Hedge Fund Adviser Sanctioned for Delivering Audited Financial Statements After the Custody Rule Deadline

October 29, 2014

The SEC brought an enforcement action against Sands Brothers Asset Management, LLC (SBAM), Steven Sands, Martin Sands and Christopher Kelly failed to timely distribute audited financial statements to the investors of hedge funds managed by SBAM in violation of Rule 206(4)-2 under Section 206(4) of the Advisers Act – the “custody rule”. In 2010, SBAM was the subject of a settled administrative proceeding, In re Sands Brothers Asset Management LLC, et al., Release No. 3099 (Oct. 22, 2010), by which the SEC censured SBAM, ordered it to cease and desist from violating the Advisers Act, including Rule 206(4)–2, and ordered it to pay a $60,000 civil money penalty. The SEC also found that they violated the 2010 order by failing to implement any procedures or safeguards to ensure compliance with that Rule.

Rule 206(4)–2 is designed to protect investor assets. The custody rule requires that advisers who have custody of client assets put in place a set of procedural safeguards to prevent loss, misuse or misappropriation of those assets. An adviser has “custody” of client assets if it holds, directly or indirectly, client funds or securities, or if it has the ability to obtain possession of those assets. An adviser who has custody must, among other things: (i) ensure that a qualified custodian maintains the client assets; (ii) have a reasonable basis for believing that the qualified custodian sends quarterly account statements to clients; and (iii) ensure that client funds and securities are verified by actual examination each year by an independent public accountant.

The custody rule provides an alternative for advisers to pooled investment vehicles. In relevant part, the rule prescribes that an adviser “shall be deemed to have complied with” the independent verification requirement if the adviser “distributes its audited financial statements prepared in accordance with generally accepted accounting principles to all limited partners (or members or other beneficial owners) within 120 days of the end of its fiscal year.” The accountant performing the audit must be an independent public accountant that is registered with, and subject to regular inspection by, the Public Company Accounting Oversight Board. Id. An adviser that takes this approach is also not required to satisfy the account statements delivery requirement.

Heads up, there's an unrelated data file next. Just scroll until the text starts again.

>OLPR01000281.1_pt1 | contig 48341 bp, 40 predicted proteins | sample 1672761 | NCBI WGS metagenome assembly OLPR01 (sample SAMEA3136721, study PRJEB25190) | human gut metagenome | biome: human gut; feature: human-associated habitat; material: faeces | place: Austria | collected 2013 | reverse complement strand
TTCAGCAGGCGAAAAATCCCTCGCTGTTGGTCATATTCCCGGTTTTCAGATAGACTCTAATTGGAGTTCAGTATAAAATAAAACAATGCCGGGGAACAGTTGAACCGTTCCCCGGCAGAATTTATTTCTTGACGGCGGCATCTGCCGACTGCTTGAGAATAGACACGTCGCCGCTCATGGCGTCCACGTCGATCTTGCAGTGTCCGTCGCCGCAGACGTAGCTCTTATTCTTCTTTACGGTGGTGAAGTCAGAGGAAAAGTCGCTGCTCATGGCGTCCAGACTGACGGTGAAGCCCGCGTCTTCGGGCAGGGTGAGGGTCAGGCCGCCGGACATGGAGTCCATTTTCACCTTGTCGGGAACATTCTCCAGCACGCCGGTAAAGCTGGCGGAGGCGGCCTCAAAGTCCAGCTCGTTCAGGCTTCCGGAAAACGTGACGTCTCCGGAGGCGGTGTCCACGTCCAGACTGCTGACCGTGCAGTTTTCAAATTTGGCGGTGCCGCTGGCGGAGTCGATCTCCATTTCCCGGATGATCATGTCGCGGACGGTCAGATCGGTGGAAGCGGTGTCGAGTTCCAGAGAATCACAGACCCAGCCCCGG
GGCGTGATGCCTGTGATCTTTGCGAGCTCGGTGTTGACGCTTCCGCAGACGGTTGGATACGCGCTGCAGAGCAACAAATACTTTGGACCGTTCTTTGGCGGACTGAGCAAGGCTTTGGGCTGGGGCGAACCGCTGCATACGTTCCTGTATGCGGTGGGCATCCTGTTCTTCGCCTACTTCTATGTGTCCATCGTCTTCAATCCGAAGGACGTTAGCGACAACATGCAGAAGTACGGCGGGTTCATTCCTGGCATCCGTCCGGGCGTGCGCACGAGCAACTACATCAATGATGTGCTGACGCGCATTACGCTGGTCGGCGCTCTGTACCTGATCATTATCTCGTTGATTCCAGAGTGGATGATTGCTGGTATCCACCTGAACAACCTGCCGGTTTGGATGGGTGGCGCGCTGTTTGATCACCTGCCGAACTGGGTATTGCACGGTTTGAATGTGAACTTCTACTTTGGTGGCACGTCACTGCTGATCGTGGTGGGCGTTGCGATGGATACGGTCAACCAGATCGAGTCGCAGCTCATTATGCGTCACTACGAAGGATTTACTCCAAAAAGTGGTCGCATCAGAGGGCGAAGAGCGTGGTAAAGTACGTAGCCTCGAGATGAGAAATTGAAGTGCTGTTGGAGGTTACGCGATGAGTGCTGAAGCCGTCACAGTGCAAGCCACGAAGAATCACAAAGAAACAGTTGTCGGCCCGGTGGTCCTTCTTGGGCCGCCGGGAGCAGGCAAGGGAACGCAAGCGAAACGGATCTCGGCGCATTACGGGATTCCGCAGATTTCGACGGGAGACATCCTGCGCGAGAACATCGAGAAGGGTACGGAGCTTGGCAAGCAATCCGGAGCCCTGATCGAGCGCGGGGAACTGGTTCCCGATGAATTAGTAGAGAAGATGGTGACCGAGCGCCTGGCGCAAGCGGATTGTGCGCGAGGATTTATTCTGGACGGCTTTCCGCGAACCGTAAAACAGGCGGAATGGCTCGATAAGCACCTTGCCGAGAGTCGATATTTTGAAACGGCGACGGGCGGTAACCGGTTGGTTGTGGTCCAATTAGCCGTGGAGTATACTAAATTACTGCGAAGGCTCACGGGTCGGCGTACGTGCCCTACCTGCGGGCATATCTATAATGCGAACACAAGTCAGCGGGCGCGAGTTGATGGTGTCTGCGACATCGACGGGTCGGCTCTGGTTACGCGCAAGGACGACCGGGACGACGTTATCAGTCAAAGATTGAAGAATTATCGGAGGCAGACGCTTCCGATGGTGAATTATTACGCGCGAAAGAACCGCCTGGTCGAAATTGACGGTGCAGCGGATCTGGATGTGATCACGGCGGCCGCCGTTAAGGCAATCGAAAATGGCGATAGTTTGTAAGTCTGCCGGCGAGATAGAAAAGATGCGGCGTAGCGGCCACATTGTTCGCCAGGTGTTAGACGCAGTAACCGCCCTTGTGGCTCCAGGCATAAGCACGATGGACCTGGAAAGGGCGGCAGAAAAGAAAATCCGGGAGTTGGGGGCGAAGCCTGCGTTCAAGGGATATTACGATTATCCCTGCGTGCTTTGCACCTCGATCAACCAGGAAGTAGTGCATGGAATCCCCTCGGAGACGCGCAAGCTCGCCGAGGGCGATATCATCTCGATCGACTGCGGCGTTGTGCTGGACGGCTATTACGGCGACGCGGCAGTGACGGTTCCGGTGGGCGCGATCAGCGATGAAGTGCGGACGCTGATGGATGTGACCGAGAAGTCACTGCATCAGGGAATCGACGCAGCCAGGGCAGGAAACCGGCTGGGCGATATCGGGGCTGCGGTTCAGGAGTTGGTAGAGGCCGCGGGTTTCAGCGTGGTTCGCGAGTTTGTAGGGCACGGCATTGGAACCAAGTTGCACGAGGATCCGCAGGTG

The SEC found that SBAM neither submitted to a surprise examination, nor distributed its audited financials in the 120-day window imposed by the rule. Indeed, SBAM took no remedial action in response to the 2010 Order to implement policies or procedures aimed at ensuring compliance with the custody rule. For the period 2010 through 2012, SBAM had custody of client assets within the meaning of Rule 206(4)–2(d)(2). At no time from 2010 through the present has SBAM submitted to a surprise examination by an independent public accountant. The SEC stated that SBAM distributed its funds’ audited financial statements for the fiscal years 2010 – 2012 after the 120-day custody rule deadline.

According to the SEC, the circumstances that led the audits to be delayed were predictable and not unforeseeable. As SBAM’s auditors noted with respect to the audit for the fiscal year 2012, there was a delay in the timely receipt from [SBAM] management of the information supporting the valuation of non-performing loans which significantly affected the completion of the audit and the timely issuance of the financial statements. The SEC concluded that conditions underlying that delay were known or identifiable before the commencement of the audits and therefore a more proactive timely approach by your valuation staff in identifying these situations and obtaining the necessary documentation could alleviate most of the audit issues. Indeed, the auditors had repeated difficulty obtaining the information they needed to value the same portfolio companies year over year. This was so even though for some of those companies, Steven Sands and/or Martin Sands served on the company’s board, and for one such portfolio company, Christopher Kelly acted as President and Chief Executive Officer.

As a result of the conduct described above, SBAM willfully violated Section 206(4)–2 of the Advisers Act and Steven Sands, Martin Sands and Christopher Kelly willfully aided and abetted and caused SBAM’s violations of Section 206(4) of the Advisers Act and Rule 206(4)–2 thereunder.

Click http://www.sec.gov/litigation/admin/2014/ia-3960.pdf for the enforcement action.


Investment Advisers, Investment Companies